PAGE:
Plato for Plumbers

The humble engineer.

The built environment is becoming increasingly technological, exponentially complex. The pace of change is evident in our everyday experience. We are passive and active participants in a landscape that has become progressively mechanized, digitized, and automated. Behind the scenes, this technical infrastructure is being planned, designed, constructed, and maintained largely by one type of person: the engineer. 

Engineers create buildings and infrastructure that have the capacity to negatively impact those around them, often with unintended consequences, like a kind of technological secondhand smoke. And as we experience global climate change and biodiversity loss, it is the humble engineer who has become, perhaps unwittingly, an ecological force on a planetary scale. 

What to do?

Just add philosophy.

We need a more philosophical approach to the way we design, construct, and maintain buildings. We need to recognize that the focal point of the built environment should not be technology, but people. Creating a sustainable and humane built environment depends not just on technology itself, but on how we use and appropriately apply technology.

A sustainable built environment, in other words, depends on more than just physical structures and systems; it relies on how well buildings connect with infrastructure, nature, and people.

By employing the mindset of a philosopher, we can help achieve this. And by applying this way of thinking we can create more opportunity for innovation. A philosophical approach to our work as engineers can also serve to reinforce the ultimate aim of the projects we work on: to create buildings and cities that improve human health and well-being, that enhance ecological sustainability, and that are more valuable to society.


A Building's Typical Business Operating Costs ($/sf)

Source: "Health, Wellbeing and Productivity in Offices", World Green Building Council

Big Data.
Net Zero.
The Cloud.
Smart Cities.
Virtual Reality.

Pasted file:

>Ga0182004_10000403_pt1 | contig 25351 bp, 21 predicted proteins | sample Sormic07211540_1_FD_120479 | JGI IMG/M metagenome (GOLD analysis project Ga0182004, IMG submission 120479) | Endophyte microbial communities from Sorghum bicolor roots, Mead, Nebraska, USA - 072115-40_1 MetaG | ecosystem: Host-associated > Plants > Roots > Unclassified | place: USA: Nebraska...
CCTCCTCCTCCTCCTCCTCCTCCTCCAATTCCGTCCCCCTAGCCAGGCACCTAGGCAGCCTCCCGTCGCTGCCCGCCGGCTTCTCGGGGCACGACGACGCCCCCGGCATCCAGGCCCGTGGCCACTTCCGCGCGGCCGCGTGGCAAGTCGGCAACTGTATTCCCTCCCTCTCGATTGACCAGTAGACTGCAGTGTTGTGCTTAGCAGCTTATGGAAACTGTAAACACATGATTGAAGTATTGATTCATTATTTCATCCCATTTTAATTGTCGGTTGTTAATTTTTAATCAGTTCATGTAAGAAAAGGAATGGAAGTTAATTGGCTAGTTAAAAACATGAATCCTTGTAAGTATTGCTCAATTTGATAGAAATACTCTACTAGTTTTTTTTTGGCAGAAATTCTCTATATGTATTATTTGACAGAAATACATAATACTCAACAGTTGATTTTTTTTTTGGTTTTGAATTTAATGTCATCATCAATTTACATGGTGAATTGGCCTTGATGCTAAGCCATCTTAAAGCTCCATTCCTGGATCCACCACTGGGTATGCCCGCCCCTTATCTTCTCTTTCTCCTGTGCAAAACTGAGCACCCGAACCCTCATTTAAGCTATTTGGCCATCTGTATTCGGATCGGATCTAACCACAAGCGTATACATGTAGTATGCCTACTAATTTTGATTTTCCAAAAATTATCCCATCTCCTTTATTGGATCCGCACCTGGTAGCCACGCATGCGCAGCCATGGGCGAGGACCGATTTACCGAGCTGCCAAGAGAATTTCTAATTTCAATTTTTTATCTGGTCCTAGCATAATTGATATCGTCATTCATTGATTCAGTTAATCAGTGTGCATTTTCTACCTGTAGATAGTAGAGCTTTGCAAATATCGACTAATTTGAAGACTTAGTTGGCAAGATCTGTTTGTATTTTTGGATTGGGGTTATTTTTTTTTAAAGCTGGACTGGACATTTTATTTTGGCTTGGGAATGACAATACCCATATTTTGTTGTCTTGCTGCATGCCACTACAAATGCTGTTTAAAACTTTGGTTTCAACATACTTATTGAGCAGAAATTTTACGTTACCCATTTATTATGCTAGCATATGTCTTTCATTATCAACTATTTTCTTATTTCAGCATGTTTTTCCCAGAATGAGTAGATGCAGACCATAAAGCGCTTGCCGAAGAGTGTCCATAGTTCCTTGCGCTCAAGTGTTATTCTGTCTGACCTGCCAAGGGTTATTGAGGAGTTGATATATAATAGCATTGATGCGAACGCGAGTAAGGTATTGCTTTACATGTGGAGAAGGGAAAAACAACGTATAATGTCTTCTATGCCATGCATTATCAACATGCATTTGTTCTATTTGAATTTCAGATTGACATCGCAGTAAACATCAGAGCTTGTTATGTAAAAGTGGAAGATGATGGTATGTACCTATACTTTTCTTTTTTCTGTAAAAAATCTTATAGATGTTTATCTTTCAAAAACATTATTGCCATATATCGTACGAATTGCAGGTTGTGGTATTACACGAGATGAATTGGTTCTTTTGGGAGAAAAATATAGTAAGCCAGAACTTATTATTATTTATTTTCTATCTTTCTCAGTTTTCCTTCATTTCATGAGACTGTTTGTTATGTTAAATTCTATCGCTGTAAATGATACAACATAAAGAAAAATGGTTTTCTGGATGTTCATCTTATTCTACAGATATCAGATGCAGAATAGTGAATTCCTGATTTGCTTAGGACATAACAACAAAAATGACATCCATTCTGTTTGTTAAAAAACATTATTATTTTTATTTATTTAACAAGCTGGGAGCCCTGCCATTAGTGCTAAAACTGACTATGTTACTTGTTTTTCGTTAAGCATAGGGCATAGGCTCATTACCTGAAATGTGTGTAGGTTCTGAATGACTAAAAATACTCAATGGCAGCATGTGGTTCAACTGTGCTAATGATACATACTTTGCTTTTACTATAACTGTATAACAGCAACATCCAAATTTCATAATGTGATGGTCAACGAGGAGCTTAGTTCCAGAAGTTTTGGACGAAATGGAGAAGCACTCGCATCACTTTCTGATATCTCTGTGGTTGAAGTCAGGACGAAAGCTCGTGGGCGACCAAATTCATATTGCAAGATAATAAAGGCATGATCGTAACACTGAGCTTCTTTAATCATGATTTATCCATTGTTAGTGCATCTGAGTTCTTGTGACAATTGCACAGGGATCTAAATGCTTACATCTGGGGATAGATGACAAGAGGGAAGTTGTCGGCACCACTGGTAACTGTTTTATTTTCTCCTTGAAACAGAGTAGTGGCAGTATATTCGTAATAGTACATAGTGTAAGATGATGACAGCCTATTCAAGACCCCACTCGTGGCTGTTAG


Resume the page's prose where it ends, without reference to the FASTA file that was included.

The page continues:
Internet of Things.
Artificial Intelligence.
Regenerative Design.
Autonomous Vehicles.

As many of these concepts become mainstream,  we shouldn't lose sight of the end goal of why we employ them in the first place. Few people really understand what these words mean. Fewer still have stopped to consider their societal and environmental impacts in any philosophical way. 

We seem to have forgotten that these are merely symbols, tools, or benchmarks. Technology can play an important role in making buildings and cities more sustainable and liveable -- but technology alone won’t solve our urban problems. It is a means to that end, not an end in itself.

OK. But why?


According to the World Green Building Council, “a new market demand is emerging within the building industry: to more intentionally address human experience, health, and wellness as core elements of green building practice.” The global wellness industry grew 74% between 2010-2014. Wellness in real estate and the workplace is already estimated to be a $140 billion industry -- and growing. 

At the World Economic Forum in 2015, Stuart Russell, the UC Berkeley computer science and engineering professor, predicted that “in the future, moral philosophy will be a key industry sector”. In other words, an understand the nature of human values and moral decision-making will soon be a big business opportunity in the world of technology and engineering.


Furthermore, our clients want consultants who understand more than just a narrow field of knowledge. They want to work with teams who can see the whole picture. Project teams are looking beyond conventional backgrounds to redefine building design. Google’s internal Real Estate and Workplace Services team, for example, is focused on implementing what they call the "Three E’s" (Environment, Ecology and Experience) across the company’s global real estate portfolio. 


Other building and sustainability consultancies use innovative communication platforms (e.g. here and here) as a means to convey to the public the philosophical and social nature of their work in ways that are both informal and effective. 


Addressing human experience has the added benefit of actually helping our projects achieve their goals. For example, as buildings get closer to the goal of net-zero energy, the impact of human behaviour on energy use -- understanding how people interact with their immediate environment -- becomes more important.  Improving building energy performance will require that building professionals venture beyond their traditional skill set by thinking about psychology as much as physics.

My proposal.

As a global company, WSP has the capacity to greatly influence not just the environment sustainability of the built environment, but also people’s everyday experience. We have an obligation to be at the forefront of this change. 

With the help of WSP, I hope for this website to serve as a platform and resource to hold these important conversations. about the philosophical and societal implications of our work.

Specifically, I hope to use this website to:



Showcase WSP’s internal expertise through interviews and blog posts on the philosophical, environmental and societal implications of technology in the built environment.


Interview external specialists with expertise in philosophy, technology, health, and/or sustainability.


Create a monthly newsletter summarizing the latest industry news, opinions and trends.


Write short blogs about relevant projects and industry best practices